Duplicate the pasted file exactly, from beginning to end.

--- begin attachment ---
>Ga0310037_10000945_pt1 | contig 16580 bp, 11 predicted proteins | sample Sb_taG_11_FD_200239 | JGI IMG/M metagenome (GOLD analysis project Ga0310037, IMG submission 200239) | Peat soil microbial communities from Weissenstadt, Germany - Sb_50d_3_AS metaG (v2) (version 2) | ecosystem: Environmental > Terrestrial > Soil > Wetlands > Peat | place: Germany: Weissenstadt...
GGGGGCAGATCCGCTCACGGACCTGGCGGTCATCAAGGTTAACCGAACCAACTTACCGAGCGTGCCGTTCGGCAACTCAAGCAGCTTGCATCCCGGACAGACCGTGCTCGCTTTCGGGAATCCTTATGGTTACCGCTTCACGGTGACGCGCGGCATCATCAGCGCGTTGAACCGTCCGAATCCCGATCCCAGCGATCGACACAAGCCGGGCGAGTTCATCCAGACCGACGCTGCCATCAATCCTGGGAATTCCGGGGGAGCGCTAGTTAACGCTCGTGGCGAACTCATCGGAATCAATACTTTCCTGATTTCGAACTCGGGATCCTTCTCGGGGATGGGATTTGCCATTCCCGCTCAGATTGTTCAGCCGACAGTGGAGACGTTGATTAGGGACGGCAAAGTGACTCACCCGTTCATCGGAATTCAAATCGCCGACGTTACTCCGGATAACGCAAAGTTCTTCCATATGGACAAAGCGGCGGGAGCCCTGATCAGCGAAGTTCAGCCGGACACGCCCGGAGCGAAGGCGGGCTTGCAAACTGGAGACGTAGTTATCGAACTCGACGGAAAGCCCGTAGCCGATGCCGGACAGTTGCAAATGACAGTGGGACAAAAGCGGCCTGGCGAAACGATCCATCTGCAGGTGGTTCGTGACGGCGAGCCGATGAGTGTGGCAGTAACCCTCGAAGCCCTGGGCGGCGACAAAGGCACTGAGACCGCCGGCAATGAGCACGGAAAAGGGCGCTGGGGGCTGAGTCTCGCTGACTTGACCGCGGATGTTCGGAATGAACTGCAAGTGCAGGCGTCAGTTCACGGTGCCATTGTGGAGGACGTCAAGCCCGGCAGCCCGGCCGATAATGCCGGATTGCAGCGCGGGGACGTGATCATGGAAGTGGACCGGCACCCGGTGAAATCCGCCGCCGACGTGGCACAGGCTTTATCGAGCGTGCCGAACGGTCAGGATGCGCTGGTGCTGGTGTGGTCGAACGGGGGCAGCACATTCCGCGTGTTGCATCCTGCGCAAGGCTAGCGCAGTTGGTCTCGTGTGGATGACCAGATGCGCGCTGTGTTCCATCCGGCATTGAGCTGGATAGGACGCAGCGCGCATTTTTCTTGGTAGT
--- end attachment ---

>Ga0310037_10000945_pt1 | contig 16580 bp, 11 predicted proteins | sample Sb_taG_11_FD_200239 | JGI IMG/M metagenome (GOLD analysis project Ga0310037, IMG submission 200239) | Peat soil microbial communities from Weissenstadt, Germany - Sb_50d_3_AS metaG (v2) (version 2) | ecosystem: Environmental > Terrestrial > Soil > Wetlands > Peat | place: Germany: Weissenstadt...
GGGGGCAGATCCGCTCACGGACCTGGCGGTCATCAAGGTTAACCGAACCAACTTACCGAGCGTGCCGTTCGGCAACTCAAGCAGCTTGCATCCCGGACAGACCGTGCTCGCTTTCGGGAATCCTTATGGTTACCGCTTCACGGTGACGCGCGGCATCATCAGCGCGTTGAACCGTCCGAATCCCGATCCCAGCGATCGACACAAGCCGGGCGAGTTCATCCAGACCGACGCTGCCATCAATCCTGGGAATTCCGGGGGAGCGCTAGTTAACGCTCGTGGCGAACTCATCGGAATCAATACTTTCCTGATTTCGAACTCGGGATCCTTCTCGGGGATGGGATTTGCCATTCCCGCTCAGATTGTTCAGCCGACAGTGGAGACGTTGATTAGGGACGGCAAAGTGACTCACCCGTTCATCGGAATTCAAATCGCCGACGTTACTCCGGATAACGCAAAGTTCTTCCATATGGACAAAGCGGCGGGAGCCCTGATCAGCGAAGTTCAGCCGGACACGCCCGGAGCGAAGGCGGGCTTGCAAACTGGAGACGTAGTTATCGAACTCGACGGAAAGCCCGTAGCCGATGCCGGACAGTTGCAAATGACAGTGGGACAAAAGCGGCCTGGCGAAACGATCCATCTGCAGGTGGTTCGTGACGGCGAGCCGATGAGTGTGGCAGTAACCCTCGAAGCCCTGGGCGGCGACAAAGGCACTGAGACCGCCGGCAATGAGCACGGAAAAGGGCGCTGGGGGCTGAGTCTCGCTGACTTGACCGCGGATGTTCGGAATGAACTGCAAGTGCAGGCGTCAGTTCACGGTGCCATTGTGGAGGACGTCAAGCCCGGCAGCCCGGCCGATAATGCCGGATTGCAGCGCGGGGACGTGATCATGGAAGTGGACCGGCACCCGGTGAAATCCGCCGCCGACGTGGCACAGGCTTTATCGAGCGTGCCGAACGGTCAGGATGCGCTGGTGCTGGTGTGGTCGAACGGGGGCAGCACATTCCGCGTGTTGCATCCTGCGCAAGGCTAGCGCAGTTGGTCTCGTGTGGATGACCAGATGCGCGCTGTGTTCCATCCGGCATTGAGCTGGATAGGACGCAGCGCGCATTTTTCTTGGTAGT